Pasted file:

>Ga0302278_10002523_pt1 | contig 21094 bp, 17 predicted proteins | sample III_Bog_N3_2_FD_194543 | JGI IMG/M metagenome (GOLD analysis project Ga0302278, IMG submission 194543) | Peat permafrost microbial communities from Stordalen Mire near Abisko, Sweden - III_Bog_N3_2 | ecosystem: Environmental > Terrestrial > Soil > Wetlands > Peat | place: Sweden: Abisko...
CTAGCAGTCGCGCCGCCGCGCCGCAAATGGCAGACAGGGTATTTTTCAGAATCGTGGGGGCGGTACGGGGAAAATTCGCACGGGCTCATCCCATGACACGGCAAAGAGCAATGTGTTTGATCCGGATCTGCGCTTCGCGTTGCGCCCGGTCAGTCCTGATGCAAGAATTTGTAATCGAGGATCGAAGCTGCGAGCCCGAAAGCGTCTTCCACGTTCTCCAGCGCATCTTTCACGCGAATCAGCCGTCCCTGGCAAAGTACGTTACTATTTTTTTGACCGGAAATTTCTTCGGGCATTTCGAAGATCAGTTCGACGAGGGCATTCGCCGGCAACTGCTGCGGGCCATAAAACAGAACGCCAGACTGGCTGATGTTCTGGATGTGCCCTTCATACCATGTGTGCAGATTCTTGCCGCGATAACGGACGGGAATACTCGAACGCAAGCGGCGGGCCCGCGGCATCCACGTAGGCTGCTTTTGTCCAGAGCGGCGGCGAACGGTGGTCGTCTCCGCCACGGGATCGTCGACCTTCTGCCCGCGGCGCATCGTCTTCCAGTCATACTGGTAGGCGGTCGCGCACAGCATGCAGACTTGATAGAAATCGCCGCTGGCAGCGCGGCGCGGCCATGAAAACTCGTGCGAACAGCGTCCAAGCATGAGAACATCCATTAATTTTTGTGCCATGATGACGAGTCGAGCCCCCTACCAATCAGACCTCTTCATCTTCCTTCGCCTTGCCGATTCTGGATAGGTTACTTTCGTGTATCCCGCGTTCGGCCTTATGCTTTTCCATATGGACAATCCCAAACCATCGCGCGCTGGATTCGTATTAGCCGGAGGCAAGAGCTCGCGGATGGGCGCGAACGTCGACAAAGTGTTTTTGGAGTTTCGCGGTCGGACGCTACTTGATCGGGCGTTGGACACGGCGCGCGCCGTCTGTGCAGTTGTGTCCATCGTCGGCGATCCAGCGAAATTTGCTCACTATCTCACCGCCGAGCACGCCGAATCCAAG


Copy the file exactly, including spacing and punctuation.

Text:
>Ga0302278_10002523_pt1 | contig 21094 bp, 17 predicted proteins | sample III_Bog_N3_2_FD_194543 | JGI IMG/M metagenome (GOLD analysis project Ga0302278, IMG submission 194543) | Peat permafrost microbial communities from Stordalen Mire near Abisko, Sweden - III_Bog_N3_2 | ecosystem: Environmental > Terrestrial > Soil > Wetlands > Peat | place: Sweden: Abisko...
CTAGCAGTCGCGCCGCCGCGCCGCAAATGGCAGACAGGGTATTTTTCAGAATCGTGGGGGCGGTACGGGGAAAATTCGCACGGGCTCATCCCATGACACGGCAAAGAGCAATGTGTTTGATCCGGATCTGCGCTTCGCGTTGCGCCCGGTCAGTCCTGATGCAAGAATTTGTAATCGAGGATCGAAGCTGCGAGCCCGAAAGCGTCTTCCACGTTCTCCAGCGCATCTTTCACGCGAATCAGCCGTCCCTGGCAAAGTACGTTACTATTTTTTTGACCGGAAATTTCTTCGGGCATTTCGAAGATCAGTTCGACGAGGGCATTCGCCGGCAACTGCTGCGGGCCATAAAACAGAACGCCAGACTGGCTGATGTTCTGGATGTGCCCTTCATACCATGTGTGCAGATTCTTGCCGCGATAACGGACGGGAATACTCGAACGCAAGCGGCGGGCCCGCGGCATCCACGTAGGCTGCTTTTGTCCAGAGCGGCGGCGAACGGTGGTCGTCTCCGCCACGGGATCGTCGACCTTCTGCCCGCGGCGCATCGTCTTCCAGTCATACTGGTAGGCGGTCGCGCACAGCATGCAGACTTGATAGAAATCGCCGCTGGCAGCGCGGCGCGGCCATGAAAACTCGTGCGAACAGCGTCCAAGCATGAGAACATCCATTAATTTTTGTGCCATGATGACGAGTCGAGCCCCCTACCAATCAGACCTCTTCATCTTCCTTCGCCTTGCCGATTCTGGATAGGTTACTTTCGTGTATCCCGCGTTCGGCCTTATGCTTTTCCATATGGACAATCCCAAACCATCGCGCGCTGGATTCGTATTAGCCGGAGGCAAGAGCTCGCGGATGGGCGCGAACGTCGACAAAGTGTTTTTGGAGTTTCGCGGTCGGACGCTACTTGATCGGGCGTTGGACACGGCGCGCGCCGTCTGTGCAGTTGTGTCCATCGTCGGCGATCCAGCGAAATTTGCTCACTATCTCACCGCCGAGCACGCCGAATCCAAG